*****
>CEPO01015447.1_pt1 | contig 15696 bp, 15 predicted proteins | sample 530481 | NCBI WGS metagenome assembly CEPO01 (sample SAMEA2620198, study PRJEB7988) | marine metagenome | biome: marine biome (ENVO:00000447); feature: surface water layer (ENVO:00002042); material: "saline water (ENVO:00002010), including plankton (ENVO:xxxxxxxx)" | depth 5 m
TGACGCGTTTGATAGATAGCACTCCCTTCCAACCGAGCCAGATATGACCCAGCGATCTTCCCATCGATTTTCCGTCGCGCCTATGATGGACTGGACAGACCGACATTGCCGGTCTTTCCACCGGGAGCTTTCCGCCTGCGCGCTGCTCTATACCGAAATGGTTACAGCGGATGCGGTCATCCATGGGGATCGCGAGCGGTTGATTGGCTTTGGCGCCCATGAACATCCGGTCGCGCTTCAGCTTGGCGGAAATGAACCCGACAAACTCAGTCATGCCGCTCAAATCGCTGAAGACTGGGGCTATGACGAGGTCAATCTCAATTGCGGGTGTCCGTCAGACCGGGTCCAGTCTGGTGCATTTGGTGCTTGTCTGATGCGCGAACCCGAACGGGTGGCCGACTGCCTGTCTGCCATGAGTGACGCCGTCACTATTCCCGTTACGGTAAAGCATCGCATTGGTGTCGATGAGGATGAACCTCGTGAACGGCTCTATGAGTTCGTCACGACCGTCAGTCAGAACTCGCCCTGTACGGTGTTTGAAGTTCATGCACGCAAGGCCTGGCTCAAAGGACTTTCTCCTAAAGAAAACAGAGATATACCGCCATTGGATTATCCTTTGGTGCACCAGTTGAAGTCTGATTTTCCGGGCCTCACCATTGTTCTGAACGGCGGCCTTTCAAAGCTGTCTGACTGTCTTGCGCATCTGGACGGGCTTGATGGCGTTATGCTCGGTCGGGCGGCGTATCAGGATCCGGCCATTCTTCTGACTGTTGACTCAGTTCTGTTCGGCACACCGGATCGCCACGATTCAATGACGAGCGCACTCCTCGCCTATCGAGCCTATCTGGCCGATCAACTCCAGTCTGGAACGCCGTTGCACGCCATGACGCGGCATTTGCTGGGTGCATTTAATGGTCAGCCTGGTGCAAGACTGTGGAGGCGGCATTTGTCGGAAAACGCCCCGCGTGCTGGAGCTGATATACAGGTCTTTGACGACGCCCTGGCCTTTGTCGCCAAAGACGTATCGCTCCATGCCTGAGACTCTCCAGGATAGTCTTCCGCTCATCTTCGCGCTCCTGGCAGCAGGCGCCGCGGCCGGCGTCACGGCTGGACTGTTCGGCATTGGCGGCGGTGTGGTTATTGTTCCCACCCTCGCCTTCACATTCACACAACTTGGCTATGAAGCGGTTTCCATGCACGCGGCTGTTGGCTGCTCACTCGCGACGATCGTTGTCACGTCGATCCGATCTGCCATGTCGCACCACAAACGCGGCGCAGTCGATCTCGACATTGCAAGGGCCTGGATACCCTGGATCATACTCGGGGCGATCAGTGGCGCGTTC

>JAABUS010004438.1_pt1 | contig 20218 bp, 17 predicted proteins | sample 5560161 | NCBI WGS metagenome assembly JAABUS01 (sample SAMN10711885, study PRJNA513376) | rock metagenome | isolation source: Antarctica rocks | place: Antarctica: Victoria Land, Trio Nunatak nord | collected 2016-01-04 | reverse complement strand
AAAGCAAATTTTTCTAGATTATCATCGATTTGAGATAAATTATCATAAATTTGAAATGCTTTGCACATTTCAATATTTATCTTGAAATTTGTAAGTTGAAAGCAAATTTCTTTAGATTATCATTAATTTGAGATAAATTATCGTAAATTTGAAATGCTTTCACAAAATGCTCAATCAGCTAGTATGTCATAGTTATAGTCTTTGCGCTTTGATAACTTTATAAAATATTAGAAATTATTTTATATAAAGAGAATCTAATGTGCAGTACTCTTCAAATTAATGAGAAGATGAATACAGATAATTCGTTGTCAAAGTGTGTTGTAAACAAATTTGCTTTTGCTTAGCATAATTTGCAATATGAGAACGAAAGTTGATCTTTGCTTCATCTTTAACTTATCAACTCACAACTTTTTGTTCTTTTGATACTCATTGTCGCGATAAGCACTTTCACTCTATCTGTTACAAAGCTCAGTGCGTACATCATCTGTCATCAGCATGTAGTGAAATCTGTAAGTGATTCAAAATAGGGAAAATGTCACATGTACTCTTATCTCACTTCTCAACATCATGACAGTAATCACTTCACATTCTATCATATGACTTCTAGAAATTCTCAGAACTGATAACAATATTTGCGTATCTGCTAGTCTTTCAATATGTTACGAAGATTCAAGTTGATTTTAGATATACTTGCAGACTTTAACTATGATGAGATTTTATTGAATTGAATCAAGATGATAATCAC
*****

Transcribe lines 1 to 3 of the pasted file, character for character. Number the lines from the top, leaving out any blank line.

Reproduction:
>CEPO01015447.1_pt1 | contig 15696 bp, 15 predicted proteins | sample 530481 | NCBI WGS metagenome assembly CEPO01 (sample SAMEA2620198, study PRJEB7988) | marine metagenome | biome: marine biome (ENVO:00000447); feature: surface water layer (ENVO:00002042); material: "saline water (ENVO:00002010), including plankton (ENVO:xxxxxxxx)" | depth 5 m
TGACGCGTTTGATAGATAGCACTCCCTTCCAACCGAGCCAGATATGACCCAGCGATCTTCCCATCGATTTTCCGTCGCGCCTATGATGGACTGGACAGACCGACATTGCCGGTCTTTCCACCGGGAGCTTTCCGCCTGCGCGCTGCTCTATACCGAAATGGTTACAGCGGATGCGGTCATCCATGGGGATCGCGAGCGGTTGATTGGCTTTGGCGCCCATGAACATCCGGTCGCGCTTCAGCTTGGCGGAAATGAACCCGACAAACTCAGTCATGCCGCTCAAATCGCTGAAGACTGGGGCTATGACGAGGTCAATCTCAATTGCGGGTGTCCGTCAGACCGGGTCCAGTCTGGTGCATTTGGTGCTTGTCTGATGCGCGAACCCGAACGGGTGGCCGACTGCCTGTCTGCCATGAGTGACGCCGTCACTATTCCCGTTACGGTAAAGCATCGCATTGGTGTCGATGAGGATGAACCTCGTGAACGGCTCTATGAGTTCGTCACGACCGTCAGTCAGAACTCGCCCTGTACGGTGTTTGAAGTTCATGCACGCAAGGCCTGGCTCAAAGGACTTTCTCCTAAAGAAAACAGAGATATACCGCCATTGGATTATCCTTTGGTGCACCAGTTGAAGTCTGATTTTCCGGGCCTCACCATTGTTCTGAACGGCGGCCTTTCAAAGCTGTCTGACTGTCTTGCGCATCTGGACGGGCTTGATGGCGTTATGCTCGGTCGGGCGGCGTATCAGGATCCGGCCATTCTTCTGACTGTTGACTCAGTTCTGTTCGGCACACCGGATCGCCACGATTCAATGACGAGCGCACTCCTCGCCTATCGAGCCTATCTGGCCGATCAACTCCAGTCTGGAACGCCGTTGCACGCCATGACGCGGCATTTGCTGGGTGCATTTAATGGTCAGCCTGGTGCAAGACTGTGGAGGCGGCATTTGTCGGAAAACGCCCCGCGTGCTGGAGCTGATATACAGGTCTTTGACGACGCCCTGGCCTTTGTCGCCAAAGACGTATCGCTCCATGCCTGAGACTCTCCAGGATAGTCTTCCGCTCATCTTCGCGCTCCTGGCAGCAGGCGCCGCGGCCGGCGTCACGGCTGGACTGTTCGGCATTGGCGGCGGTGTGGTTATTGTTCCCACCCTCGCCTTCACATTCACACAACTTGGCTATGAAGCGGTTTCCATGCACGCGGCTGTTGGCTGCTCACTCGCGACGATCGTTGTCACGTCGATCCGATCTGCCATGTCGCACCACAAACGCGGCGCAGTCGATCTCGACATTGCAAGGGCCTGGATACCCTGGATCATACTCGGGGCGATCAGTGGCGCGTTC

>JAABUS010004438.1_pt1 | contig 20218 bp, 17 predicted proteins | sample 5560161 | NCBI WGS metagenome assembly JAABUS01 (sample SAMN10711885, study PRJNA513376) | rock metagenome | isolation source: Antarctica rocks | place: Antarctica: Victoria Land, Trio Nunatak nord | collected 2016-01-04 | reverse complement strand